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Factors associated with non-adherence to HAART in HIV-positive pregnant women during pregnancy, peri- and postpartum in Lima, Peru


To determine factors associated with non-adherence to HAART in HIV-positive pregnant women.


We used adherence data collected by the LILAC study in Peru based on the AACTG questionnaire, in HIV-positive women during pregnancy, peripartum and 2 months postpartum.


We studied 44 women. The mean age was 27,9+5,9 years. At enrollment 86,4% were on HAART, although at delivery 100% had received HAART; of whom 27,3% for PMTCT. Majority (61,4%) were in their first HAART regimen, and the most commonly used was 2NRTI+2PI (56,8%) followed by 2NRTI+1NNRTI (34,1%), with a median of 2 tablets per day, and for an average of 31,1+41,5 months. During pregnancy, non-adherence was 7,3%, and increased in the peri- and postpartum (21,2% and 15%, respectively). More women (34,1%) reported missing a dose during pregnancy, 27,3% in peripartum and 21,9% at 2 months postpartum. Among the most common reasons cited for missing doses were "being away from home" (76,7%) and "a change in routine" (70%). Among those who had not missed a dose, women reported having trouble taking the medications during pregnancy (11,1%), at birth (3%) and 2 months postpartum (13,3%). The factors associated with non-adherence in the peri- and postpartum were taking more than 2 pills a day (p = 0,027) and a longer duration of HIV infection (p = 0.002) respectively. Factors associated with ever having missed a dose in the peripartum were taking more than 2 pills a day (p = 0.005) and taking a regimen that included PI (p = 0.021); and in the postpartum working outside the house (p = 0,047).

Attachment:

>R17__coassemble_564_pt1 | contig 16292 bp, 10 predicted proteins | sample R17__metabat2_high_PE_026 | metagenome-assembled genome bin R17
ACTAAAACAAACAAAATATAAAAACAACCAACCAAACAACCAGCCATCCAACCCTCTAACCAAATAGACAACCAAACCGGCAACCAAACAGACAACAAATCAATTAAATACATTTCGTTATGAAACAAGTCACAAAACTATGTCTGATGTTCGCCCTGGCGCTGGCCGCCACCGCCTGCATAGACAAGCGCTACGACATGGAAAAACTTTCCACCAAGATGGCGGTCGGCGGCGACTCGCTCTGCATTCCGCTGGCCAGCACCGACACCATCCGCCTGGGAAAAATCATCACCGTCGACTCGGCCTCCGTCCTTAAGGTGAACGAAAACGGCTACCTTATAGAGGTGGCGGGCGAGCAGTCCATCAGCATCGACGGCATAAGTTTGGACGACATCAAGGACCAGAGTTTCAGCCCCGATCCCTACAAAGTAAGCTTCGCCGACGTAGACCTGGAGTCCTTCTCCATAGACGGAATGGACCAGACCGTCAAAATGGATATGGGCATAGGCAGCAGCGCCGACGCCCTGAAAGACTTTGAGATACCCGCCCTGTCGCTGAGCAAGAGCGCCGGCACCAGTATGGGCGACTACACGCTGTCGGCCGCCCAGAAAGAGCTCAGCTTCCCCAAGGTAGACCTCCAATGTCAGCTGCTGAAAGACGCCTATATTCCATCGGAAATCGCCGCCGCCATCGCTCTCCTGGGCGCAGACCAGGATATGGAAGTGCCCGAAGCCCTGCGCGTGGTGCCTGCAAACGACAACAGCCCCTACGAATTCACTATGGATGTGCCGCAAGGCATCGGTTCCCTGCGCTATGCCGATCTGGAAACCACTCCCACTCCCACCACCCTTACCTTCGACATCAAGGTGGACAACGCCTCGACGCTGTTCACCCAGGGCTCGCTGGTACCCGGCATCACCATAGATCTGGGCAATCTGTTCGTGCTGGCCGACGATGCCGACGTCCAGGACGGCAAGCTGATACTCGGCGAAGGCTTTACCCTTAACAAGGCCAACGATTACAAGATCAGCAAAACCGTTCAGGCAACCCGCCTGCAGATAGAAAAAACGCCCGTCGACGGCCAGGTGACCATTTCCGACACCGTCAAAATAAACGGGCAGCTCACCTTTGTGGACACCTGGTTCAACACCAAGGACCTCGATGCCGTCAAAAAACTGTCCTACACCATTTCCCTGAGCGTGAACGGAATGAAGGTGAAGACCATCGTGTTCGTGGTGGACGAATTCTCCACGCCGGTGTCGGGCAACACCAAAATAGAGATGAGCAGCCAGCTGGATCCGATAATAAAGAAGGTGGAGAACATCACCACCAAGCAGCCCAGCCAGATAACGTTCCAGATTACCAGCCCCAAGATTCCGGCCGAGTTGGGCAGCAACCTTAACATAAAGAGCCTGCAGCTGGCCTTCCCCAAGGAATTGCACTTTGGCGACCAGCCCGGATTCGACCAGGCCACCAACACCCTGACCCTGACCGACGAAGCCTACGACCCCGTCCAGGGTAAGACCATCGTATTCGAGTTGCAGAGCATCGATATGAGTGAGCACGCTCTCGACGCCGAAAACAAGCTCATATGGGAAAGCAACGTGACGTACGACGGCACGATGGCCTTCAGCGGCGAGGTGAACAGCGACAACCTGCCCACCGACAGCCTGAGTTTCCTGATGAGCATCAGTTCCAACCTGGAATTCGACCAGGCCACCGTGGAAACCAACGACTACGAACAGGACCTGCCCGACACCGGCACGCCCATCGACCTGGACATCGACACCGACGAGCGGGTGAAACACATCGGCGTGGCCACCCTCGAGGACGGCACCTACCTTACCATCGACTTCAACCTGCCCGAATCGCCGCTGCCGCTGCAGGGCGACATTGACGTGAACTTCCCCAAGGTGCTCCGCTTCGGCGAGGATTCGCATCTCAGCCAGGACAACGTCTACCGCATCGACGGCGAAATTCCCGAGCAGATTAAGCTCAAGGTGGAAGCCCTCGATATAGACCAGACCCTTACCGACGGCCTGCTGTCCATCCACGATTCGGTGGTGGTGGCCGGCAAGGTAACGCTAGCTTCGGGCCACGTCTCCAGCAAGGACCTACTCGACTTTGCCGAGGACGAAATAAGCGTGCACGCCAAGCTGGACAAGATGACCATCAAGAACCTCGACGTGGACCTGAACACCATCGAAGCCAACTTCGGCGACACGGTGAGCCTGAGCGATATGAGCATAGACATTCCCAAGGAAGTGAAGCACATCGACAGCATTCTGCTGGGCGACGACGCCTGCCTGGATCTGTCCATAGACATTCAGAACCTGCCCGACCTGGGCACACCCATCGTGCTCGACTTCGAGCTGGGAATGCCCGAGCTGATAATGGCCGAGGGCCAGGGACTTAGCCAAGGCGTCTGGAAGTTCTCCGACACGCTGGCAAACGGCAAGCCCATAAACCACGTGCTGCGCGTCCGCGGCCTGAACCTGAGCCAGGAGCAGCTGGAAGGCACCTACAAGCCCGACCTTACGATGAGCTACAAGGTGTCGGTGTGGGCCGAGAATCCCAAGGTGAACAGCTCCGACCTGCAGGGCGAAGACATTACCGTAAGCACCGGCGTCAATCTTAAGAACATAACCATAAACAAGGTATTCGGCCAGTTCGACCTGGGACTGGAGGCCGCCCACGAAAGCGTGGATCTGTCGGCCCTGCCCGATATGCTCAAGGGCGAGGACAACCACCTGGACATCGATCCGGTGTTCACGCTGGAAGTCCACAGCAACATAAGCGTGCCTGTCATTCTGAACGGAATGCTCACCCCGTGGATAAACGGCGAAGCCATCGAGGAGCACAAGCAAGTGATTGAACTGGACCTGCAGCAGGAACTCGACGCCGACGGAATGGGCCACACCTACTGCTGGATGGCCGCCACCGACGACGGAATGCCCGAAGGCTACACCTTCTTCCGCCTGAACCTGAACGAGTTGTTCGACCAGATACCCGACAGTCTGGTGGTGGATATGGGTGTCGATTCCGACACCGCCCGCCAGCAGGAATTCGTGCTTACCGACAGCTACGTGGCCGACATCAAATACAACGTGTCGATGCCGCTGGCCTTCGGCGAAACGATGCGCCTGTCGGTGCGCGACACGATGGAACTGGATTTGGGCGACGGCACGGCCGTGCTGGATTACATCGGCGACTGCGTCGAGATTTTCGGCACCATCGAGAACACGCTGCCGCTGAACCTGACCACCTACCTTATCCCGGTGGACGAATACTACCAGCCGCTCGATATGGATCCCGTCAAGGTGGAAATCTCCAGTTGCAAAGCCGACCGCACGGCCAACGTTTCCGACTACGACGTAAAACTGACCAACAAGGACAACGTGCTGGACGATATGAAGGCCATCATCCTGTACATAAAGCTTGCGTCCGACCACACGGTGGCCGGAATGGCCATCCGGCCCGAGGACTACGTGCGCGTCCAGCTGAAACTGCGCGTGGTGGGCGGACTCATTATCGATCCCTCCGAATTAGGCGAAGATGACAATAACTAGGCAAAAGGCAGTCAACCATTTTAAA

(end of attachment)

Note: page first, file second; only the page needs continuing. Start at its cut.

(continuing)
Adherence to HAART decreases markedly in the peripartum, by the change in routine that involves the cesarean section, and in the postpartum possible because women have to work outside the house. Further studies that consider others factors such as psychological are needed. The small sample size was a limitation of the present study.

Author information

Correspondence to Romina Tejada.

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About this article


  • Infectious Disease
  • Pregnant Woman
  • Cancer Research
  • Small Sample Size
  • Cesarean Section